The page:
One thing that I’ll likely always believe is in the sheer and total importance of human space exploration. There are myriad reasons why the human race MUST explore well beyond earth orbit. (And as I said over 4 years ago, there is really only one all-encompassing reason: the survival of the human species.) But necessity has never meant that centralized Government was the only way (or the best way…or even a GOOD way) to do it.
A few weeks ago, I was listening to an interview of a guy named Rand Simberg, a “recovering aerospace engineer” who began to explain something that has been bugging me for years: what is a “Conservative” Space Policy?
Here’s an excerpt from an article written a little over a year ago on the topic by Mr. Simberg:
Part of the mindset that grew out of [the Apollo] era was that Space = NASA, and that “Progress in Space” = “Funding NASA” and that not funding NASA, or adequately funding NASA, or changing NASA’s goals, is a step backwards. But as I noted at Popular Mechanics yesterdayon the 24th anniversary of the Challenger loss, that tragedy had a good outcome, in that it allowed private industry to start to become more involved in space exploration, a trend that continues (and that the Bush/Griffin administration did support, albeit with paltry funding, in the form of the Commercial Orbital Transportation Services (COTS) program to pick up slack in delivering cargo to the space station after Shuttle is retired this year or next). We have been in fact developing, though far too slowly, the sort of private-enterprise (and more intrinsically American than Soviet in nature) space program that might have evolved more naturally had we not been sidetracked by Apollo in the sixties.
What the administration is doing finally ending the model of the government having a state socialist design bureau to build a monopoly transportation system for its own use, at tremendous cost, which is politically supportable because of all the pork it provides to Alabama, Florida, and Texas. It proposes to expand the COTS program to provision of crew changeout in addition to cargo delivery, encouraging competition, and providing a robust capability that won’t put us out of business when the government rocket fails, as has happened twice with the Shuttle in the past quarter century, for almost three years each time. Instead of a program projected to cost many tens of billions over the next decade for a NASA-owned-and-operated new rocket (Ares I) that will cost billions per flight of four astronauts, it is going to invest 6 billion dollars in developing private capability, with multiple competitors, and do it on a fixed-price, pay-for-performance basis, rather than the wasteful cost-plus model that inevitably results in overruns due to the perverse incentives.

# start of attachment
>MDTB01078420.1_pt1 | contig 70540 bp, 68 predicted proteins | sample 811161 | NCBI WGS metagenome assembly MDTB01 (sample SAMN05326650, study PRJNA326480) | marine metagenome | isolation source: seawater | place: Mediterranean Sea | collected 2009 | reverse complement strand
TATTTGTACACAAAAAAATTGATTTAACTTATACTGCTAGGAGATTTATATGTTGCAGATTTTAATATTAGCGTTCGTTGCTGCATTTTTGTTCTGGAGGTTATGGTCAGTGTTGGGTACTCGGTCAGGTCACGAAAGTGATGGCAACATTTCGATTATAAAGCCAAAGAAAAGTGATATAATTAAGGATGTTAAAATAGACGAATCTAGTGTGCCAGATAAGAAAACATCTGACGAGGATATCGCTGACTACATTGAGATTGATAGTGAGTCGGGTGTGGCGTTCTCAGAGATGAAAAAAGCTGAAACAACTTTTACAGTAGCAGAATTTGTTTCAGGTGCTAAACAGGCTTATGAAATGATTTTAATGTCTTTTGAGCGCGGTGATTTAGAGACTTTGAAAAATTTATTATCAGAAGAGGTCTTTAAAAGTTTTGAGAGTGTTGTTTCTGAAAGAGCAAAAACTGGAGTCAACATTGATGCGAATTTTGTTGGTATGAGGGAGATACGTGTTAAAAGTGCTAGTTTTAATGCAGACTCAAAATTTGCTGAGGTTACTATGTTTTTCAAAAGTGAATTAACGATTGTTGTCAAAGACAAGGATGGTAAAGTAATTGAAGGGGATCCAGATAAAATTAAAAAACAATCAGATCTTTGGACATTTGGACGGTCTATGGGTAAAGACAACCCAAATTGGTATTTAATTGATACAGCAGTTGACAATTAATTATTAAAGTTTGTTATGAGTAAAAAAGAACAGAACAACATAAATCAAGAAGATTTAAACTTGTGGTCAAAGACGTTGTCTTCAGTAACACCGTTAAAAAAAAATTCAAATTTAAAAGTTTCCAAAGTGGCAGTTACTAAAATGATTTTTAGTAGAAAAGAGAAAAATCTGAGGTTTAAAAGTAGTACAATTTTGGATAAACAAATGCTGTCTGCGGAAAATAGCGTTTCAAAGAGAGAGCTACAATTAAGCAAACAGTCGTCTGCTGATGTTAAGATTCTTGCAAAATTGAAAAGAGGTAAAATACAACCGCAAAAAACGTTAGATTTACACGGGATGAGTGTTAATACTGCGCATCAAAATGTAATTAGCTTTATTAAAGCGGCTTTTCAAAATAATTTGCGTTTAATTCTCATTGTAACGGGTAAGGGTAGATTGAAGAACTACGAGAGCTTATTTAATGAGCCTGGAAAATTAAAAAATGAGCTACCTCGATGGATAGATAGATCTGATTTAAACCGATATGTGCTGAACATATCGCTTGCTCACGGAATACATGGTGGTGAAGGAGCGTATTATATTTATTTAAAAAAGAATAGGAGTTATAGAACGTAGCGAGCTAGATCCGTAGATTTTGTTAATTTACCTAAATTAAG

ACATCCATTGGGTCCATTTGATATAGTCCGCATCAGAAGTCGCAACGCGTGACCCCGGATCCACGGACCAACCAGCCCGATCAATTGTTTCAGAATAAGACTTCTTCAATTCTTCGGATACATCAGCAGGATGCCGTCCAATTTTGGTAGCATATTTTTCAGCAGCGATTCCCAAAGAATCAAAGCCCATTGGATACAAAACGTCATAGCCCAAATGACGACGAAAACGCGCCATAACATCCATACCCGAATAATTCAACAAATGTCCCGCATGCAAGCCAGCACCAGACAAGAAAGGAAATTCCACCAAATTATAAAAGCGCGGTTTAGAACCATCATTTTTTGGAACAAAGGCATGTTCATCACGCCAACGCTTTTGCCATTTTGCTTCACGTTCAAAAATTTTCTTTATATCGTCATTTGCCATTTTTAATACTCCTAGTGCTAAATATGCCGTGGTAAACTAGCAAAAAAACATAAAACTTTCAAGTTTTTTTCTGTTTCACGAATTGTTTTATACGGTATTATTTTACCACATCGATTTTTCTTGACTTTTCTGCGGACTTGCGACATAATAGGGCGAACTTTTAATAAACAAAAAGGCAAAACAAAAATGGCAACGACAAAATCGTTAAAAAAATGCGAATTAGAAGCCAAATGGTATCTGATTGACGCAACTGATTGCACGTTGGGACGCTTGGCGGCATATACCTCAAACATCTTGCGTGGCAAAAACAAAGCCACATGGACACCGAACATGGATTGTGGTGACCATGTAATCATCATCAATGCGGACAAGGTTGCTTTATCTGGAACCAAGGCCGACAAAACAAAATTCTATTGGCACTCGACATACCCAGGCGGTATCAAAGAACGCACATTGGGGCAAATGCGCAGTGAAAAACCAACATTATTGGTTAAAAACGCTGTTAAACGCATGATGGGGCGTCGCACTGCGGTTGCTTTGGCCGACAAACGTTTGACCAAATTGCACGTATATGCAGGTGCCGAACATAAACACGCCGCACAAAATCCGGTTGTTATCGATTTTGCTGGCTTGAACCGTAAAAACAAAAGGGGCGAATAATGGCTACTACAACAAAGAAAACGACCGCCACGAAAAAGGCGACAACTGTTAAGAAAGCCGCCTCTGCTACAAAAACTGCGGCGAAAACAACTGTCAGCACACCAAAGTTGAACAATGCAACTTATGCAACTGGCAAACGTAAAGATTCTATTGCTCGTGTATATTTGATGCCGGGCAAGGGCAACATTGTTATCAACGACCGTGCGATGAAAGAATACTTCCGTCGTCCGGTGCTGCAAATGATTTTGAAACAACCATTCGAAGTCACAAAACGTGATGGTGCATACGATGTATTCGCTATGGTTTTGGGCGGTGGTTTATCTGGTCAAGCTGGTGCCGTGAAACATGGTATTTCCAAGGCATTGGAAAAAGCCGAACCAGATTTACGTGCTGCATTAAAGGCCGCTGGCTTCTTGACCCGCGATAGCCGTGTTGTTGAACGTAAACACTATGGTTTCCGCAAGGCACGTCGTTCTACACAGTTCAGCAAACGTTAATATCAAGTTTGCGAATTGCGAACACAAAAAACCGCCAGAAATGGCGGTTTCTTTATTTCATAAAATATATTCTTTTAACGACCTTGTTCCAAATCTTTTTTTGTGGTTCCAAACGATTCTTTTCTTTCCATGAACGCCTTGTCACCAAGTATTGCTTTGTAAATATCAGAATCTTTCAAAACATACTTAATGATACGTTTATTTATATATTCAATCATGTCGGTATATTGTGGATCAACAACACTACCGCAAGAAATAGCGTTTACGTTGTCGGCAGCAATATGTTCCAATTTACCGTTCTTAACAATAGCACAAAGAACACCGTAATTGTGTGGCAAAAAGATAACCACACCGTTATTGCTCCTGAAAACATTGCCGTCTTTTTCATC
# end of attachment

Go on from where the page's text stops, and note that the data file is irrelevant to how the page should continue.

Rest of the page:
This hit me in the face like a wet squirrel when I heard this explained in the interview. Why have so many of us fallen into the trap of believing that space travel has to be planned, driven, funded, restricted, and controlled by Government and by Government only?
With that in mind, it is Mr. Simberg’s opinion that President Obama has unwittingly stumbled upon a Conservative policy stance in his space policy. Why? Because he doesn’t care about Space. And to hear Mr. Rand tell it, we should rue the day that he does.